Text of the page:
Day 4: Uluru to Darwin
Australian Aboriginal art is the oldest living art tradition in the world, known for distinctive styles such as X-ray animals and dot paintings. Aboriginal art is about more than just beauty, however; it is also an important tool for transmitting information. Today you have the chance to create your very own Indigenous-inspired artwork at a dot painting workshop in the resort, hosted by an Aboriginal Anangu artist. Alternatively, take a free bush tucker tour of the resort grounds and learn more about the plants and animals essential to the local diet. In the afternoon, board your plane for Darwin and check into one of the city's many hotels, ready for the next stage of your adventure.
Day 5: Darwin to Tiwi Islands
About 100 kilometres (60 miles) off the coast of Darwin you'll find the Tiwi Islands, a beautiful cluster of mostly undeveloped islands where the Aboriginal people have their own distinctive culture. Only two of the islands are inhabited. A one-day tour of Bathurst Island starts with a two-hour ferry ride from the Cullen Bay Ferry Terminal, five minutes from Darwin's city centre. Enjoy some billy tea and damper as local women welcome you with a smoking ceremony. They will also perform totem dances and demonstrate local weaving and painting techniques. Visit the local museum to learn more about Tiwi Dreamtime stories and the impact of missionaries, and stop in at the local arts and craft cooperatives. A burial site marked by distinctive Tiwi burial poles is your last stop before you head back to Darwin.
Day 6: Darwin to Kakadu National Park
Collect your hire car and travel 50 minutes from Darwin towards the Mary River Region, the gateway to Kakadu National Park, and turn at Pudakul for your 10:30am two-hour Culture Tour with Pudakul Aboriginal Cultural Tours. Set within a dense pocket of tropical bushland on the Adelaide River floodplains – an area bursting with birds, plants and flowers – Pudakul Aboriginal Cultural Tours is a family-run business headed by Graham Kenyon, a knowledgeable former Northern Territory park ranger. Along with his wife and daughters, Kenyon runs two-hour immersion tours on Aboriginal Limilngan-Wulna land. Here, his family enjoy strong ties: they’re the traditional carers of its Beatrice Hill (or ‘Ludawei’ as the area is traditionally called) long-necked turtle dreaming story. Enter their wild, pristine patch of the wetlands, and settle in for an intimate lesson on local bush tucker and medicine, making baskets and bags, throwing spears and playing instruments such as the clap sticks and Didgeridoo. Afterwards, relax and chat over shared damper (traditional bush bread, cooked on an open fire) and a cup of tea.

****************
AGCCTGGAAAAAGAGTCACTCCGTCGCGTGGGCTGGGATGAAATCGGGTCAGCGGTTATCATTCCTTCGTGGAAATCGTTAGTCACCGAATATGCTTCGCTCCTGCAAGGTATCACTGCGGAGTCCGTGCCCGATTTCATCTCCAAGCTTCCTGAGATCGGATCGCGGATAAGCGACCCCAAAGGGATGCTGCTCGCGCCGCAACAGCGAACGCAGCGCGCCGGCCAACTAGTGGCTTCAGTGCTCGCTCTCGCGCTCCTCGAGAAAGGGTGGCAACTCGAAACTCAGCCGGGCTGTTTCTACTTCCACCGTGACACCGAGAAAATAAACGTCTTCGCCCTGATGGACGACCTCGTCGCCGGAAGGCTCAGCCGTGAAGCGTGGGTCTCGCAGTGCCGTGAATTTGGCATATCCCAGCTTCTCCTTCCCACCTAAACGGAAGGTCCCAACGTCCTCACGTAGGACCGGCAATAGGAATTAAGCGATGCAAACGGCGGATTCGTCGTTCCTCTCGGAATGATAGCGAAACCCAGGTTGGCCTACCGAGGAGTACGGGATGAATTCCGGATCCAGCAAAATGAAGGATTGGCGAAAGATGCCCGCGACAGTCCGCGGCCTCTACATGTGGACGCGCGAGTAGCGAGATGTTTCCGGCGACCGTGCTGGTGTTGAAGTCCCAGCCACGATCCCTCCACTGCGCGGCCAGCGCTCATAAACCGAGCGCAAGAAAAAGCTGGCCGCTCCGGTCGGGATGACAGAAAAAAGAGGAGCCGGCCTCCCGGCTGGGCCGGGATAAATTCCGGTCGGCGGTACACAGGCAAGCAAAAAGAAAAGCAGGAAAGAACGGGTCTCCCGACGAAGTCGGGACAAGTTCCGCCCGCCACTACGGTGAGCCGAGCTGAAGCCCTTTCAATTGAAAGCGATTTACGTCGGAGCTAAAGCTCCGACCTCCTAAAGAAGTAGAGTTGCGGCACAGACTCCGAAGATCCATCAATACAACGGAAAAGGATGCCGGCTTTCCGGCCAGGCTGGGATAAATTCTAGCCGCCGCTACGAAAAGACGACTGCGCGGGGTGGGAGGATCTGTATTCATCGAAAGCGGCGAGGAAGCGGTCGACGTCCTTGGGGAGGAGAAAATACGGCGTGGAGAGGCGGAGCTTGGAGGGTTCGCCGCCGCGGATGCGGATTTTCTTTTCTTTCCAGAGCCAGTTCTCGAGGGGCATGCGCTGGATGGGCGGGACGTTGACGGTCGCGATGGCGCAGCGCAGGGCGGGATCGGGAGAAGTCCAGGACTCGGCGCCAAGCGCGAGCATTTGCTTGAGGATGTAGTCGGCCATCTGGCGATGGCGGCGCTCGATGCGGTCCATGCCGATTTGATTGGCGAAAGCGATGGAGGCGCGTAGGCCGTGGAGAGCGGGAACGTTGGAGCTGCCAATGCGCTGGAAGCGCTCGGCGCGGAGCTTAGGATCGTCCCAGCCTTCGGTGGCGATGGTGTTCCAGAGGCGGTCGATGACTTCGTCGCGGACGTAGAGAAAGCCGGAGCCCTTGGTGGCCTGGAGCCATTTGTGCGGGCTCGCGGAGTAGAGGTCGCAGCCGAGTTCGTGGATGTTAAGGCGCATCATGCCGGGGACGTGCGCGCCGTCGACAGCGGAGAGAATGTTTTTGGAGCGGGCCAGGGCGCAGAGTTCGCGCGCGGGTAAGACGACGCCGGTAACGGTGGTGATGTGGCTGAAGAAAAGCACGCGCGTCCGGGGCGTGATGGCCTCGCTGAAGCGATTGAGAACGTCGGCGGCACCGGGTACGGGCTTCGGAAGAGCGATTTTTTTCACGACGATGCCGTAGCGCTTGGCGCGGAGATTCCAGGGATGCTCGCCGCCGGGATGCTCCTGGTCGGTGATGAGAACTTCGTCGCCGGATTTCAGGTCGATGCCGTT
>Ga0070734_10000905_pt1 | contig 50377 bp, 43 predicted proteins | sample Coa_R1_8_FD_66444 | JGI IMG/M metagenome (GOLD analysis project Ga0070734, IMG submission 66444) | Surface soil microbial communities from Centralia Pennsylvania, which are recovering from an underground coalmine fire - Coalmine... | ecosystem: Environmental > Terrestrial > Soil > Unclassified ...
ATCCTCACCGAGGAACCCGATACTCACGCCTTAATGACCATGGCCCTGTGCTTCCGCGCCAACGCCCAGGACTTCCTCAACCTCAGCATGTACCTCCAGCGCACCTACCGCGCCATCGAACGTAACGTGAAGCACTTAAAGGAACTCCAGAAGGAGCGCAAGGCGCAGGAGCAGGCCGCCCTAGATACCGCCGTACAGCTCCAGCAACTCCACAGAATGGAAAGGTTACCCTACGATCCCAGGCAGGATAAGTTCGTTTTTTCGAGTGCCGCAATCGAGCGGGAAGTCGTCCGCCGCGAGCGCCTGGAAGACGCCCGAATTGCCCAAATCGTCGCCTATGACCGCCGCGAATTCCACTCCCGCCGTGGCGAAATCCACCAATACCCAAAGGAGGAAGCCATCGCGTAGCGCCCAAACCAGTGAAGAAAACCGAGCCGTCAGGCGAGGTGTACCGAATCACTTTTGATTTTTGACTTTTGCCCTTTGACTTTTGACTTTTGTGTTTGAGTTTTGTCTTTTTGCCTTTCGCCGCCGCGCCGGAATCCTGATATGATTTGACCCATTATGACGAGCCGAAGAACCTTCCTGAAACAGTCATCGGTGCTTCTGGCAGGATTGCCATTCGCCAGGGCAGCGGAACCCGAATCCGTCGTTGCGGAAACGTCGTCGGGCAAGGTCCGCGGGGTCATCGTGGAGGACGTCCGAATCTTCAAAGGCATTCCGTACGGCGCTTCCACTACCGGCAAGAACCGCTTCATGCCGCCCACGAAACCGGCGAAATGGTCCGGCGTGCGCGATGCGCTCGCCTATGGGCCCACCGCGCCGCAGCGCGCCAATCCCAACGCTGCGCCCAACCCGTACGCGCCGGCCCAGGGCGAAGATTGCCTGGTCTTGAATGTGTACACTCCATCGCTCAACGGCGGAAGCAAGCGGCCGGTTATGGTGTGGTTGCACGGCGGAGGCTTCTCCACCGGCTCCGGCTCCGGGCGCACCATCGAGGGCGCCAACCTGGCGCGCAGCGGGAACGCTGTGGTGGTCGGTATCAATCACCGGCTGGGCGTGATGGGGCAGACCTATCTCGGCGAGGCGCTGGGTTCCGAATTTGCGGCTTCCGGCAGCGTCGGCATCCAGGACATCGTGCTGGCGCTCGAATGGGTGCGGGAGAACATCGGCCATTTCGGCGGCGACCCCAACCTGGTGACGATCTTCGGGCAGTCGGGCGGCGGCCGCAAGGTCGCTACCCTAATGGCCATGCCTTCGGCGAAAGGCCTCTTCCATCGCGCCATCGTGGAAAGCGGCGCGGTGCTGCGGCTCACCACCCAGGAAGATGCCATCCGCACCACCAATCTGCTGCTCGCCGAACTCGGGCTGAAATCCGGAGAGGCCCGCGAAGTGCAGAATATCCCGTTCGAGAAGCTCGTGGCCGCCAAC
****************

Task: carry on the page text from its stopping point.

This afternoon travel for about two hours to Jabiru and book into your Anbinik Suite. From here, choose between adventure or relaxation; the staff at Anbinik can discuss your options. Visit the Bowali Visitor Centre just outside the township of Jabiru and enjoy its displays that explain Kakadu’s ecology from Aboriginal and non-Aboriginal perspectives (also purchase your Kakadu National Park Pass from here), enjoy the views from Nourlangie Rock or Ubirr or just relax and enjoy dinner at Anbinik’s fabulous Thai restaurant.
Day 7: Cannon Hill with Kakadu Cultural Tours
This morning, take a moment to marvel at the sights of Kakadu. Take a scenic flight over the park to gain an aerial view of its spectacular waterfalls, floodplains and escarpment country. Drive 41 kilometres (25 miles) from Jabiru to the Border Store, arriving by 2.30pm. Store your vehicle in the Border Store’s compound and get your luggage ready by 3:00pm for your Hawk Dreaming Wilderness Lodge two-night experience, run by Kakadu Cultural Tours, who are owned by the Djabulukgu Association (representing the traditional owners of Northern Kakadu and parts of Western Arnhem Land). This tour brings you to a secluded lodge located in a remote and restricted part of Kakadu. Known as Cannon Hill, this area is a renowned part of the park with significant importance to the local Aboriginal people, many of whom still live nearby. You’ll gain access to Cannon Hill, a registered sacred site, and its surrounds, which are teeming with bird and marine life. This afternoon, enjoy a guided sunset rock art tour followed by a three-course dinner at the lodge.
Day 8: Arnhemlander Cultural and Heritage 4WD day tour